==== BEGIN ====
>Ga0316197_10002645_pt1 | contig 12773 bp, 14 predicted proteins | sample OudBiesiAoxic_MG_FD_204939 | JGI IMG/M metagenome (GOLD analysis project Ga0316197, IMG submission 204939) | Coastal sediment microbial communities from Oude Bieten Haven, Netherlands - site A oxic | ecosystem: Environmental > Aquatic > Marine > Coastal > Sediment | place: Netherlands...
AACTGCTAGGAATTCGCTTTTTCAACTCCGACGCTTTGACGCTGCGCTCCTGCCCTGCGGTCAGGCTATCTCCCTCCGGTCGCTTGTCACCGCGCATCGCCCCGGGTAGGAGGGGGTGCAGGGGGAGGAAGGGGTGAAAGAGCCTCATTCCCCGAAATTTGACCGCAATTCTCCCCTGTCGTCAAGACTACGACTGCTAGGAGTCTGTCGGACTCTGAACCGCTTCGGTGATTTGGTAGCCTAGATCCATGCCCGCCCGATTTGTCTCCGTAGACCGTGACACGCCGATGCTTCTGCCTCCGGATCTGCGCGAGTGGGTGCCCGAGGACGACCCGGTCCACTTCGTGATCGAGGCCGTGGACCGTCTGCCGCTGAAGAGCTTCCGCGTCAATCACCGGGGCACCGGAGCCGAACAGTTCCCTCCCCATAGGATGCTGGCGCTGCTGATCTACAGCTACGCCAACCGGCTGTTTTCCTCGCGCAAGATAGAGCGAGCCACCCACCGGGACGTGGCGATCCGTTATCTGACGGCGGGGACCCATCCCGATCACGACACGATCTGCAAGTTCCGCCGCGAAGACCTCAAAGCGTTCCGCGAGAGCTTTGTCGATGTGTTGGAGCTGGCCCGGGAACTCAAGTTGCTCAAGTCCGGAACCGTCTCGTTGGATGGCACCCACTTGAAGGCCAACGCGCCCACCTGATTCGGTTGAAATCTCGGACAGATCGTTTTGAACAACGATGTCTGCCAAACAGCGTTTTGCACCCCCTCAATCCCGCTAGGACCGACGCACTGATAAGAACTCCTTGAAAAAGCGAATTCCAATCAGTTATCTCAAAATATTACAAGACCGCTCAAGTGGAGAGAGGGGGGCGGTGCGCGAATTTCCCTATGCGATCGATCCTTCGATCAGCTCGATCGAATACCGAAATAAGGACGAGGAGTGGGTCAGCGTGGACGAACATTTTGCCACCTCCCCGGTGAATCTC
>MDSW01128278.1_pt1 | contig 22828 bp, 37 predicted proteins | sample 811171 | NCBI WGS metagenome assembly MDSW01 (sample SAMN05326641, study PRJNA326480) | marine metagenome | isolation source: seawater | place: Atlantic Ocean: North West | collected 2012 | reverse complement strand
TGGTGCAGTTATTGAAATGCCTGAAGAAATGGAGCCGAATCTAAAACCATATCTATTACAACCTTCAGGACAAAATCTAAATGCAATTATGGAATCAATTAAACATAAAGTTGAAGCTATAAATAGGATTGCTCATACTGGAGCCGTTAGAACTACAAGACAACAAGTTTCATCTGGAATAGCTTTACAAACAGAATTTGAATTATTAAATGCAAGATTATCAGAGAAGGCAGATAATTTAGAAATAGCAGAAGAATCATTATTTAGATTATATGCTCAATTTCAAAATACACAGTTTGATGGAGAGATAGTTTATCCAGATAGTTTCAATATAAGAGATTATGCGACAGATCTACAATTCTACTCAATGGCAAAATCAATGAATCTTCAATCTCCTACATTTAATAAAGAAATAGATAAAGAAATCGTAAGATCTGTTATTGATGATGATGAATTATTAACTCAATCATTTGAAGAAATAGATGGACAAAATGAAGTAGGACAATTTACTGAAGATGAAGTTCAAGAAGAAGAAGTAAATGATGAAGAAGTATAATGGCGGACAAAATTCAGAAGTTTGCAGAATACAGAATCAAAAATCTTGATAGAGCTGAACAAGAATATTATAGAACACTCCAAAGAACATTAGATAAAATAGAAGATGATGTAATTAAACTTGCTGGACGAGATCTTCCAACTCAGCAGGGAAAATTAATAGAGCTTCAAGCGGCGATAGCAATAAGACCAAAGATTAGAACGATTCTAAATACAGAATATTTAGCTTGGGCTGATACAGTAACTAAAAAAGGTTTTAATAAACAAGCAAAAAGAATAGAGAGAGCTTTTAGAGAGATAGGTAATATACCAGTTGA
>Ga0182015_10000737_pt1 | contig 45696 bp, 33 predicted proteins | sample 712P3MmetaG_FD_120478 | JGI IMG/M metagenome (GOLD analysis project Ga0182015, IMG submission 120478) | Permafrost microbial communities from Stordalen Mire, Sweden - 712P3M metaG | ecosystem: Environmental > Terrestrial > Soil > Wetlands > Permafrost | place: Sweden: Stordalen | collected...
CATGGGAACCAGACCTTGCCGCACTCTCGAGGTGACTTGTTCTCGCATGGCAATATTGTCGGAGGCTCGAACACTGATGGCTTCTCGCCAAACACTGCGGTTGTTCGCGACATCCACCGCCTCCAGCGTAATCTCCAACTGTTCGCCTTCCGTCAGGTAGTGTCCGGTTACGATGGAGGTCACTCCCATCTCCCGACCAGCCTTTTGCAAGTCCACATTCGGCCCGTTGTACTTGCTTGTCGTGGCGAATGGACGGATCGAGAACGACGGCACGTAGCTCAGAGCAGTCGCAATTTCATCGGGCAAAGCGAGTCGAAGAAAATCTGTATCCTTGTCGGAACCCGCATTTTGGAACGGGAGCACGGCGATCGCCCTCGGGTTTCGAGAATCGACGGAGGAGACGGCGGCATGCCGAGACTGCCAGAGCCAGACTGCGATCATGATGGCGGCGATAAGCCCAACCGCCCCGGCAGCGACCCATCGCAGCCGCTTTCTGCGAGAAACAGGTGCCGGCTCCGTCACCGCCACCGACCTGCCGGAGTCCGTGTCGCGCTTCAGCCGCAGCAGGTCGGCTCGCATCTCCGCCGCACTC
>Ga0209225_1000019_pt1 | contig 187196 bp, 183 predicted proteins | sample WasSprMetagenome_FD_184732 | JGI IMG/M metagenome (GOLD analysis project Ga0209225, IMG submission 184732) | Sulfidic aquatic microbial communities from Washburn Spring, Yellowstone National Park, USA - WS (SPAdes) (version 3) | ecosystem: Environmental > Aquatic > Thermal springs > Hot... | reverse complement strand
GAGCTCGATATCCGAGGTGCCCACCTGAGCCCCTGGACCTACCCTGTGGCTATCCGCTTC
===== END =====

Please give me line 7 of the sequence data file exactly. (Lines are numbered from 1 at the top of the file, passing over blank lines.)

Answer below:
>Ga0209225_1000019_pt1 | contig 187196 bp, 183 predicted proteins | sample WasSprMetagenome_FD_184732 | JGI IMG/M metagenome (GOLD analysis project Ga0209225, IMG submission 184732) | Sulfidic aquatic microbial communities from Washburn Spring, Yellowstone National Park, USA - WS (SPAdes) (version 3) | ecosystem: Environmental > Aquatic > Thermal springs > Hot... | reverse complement strand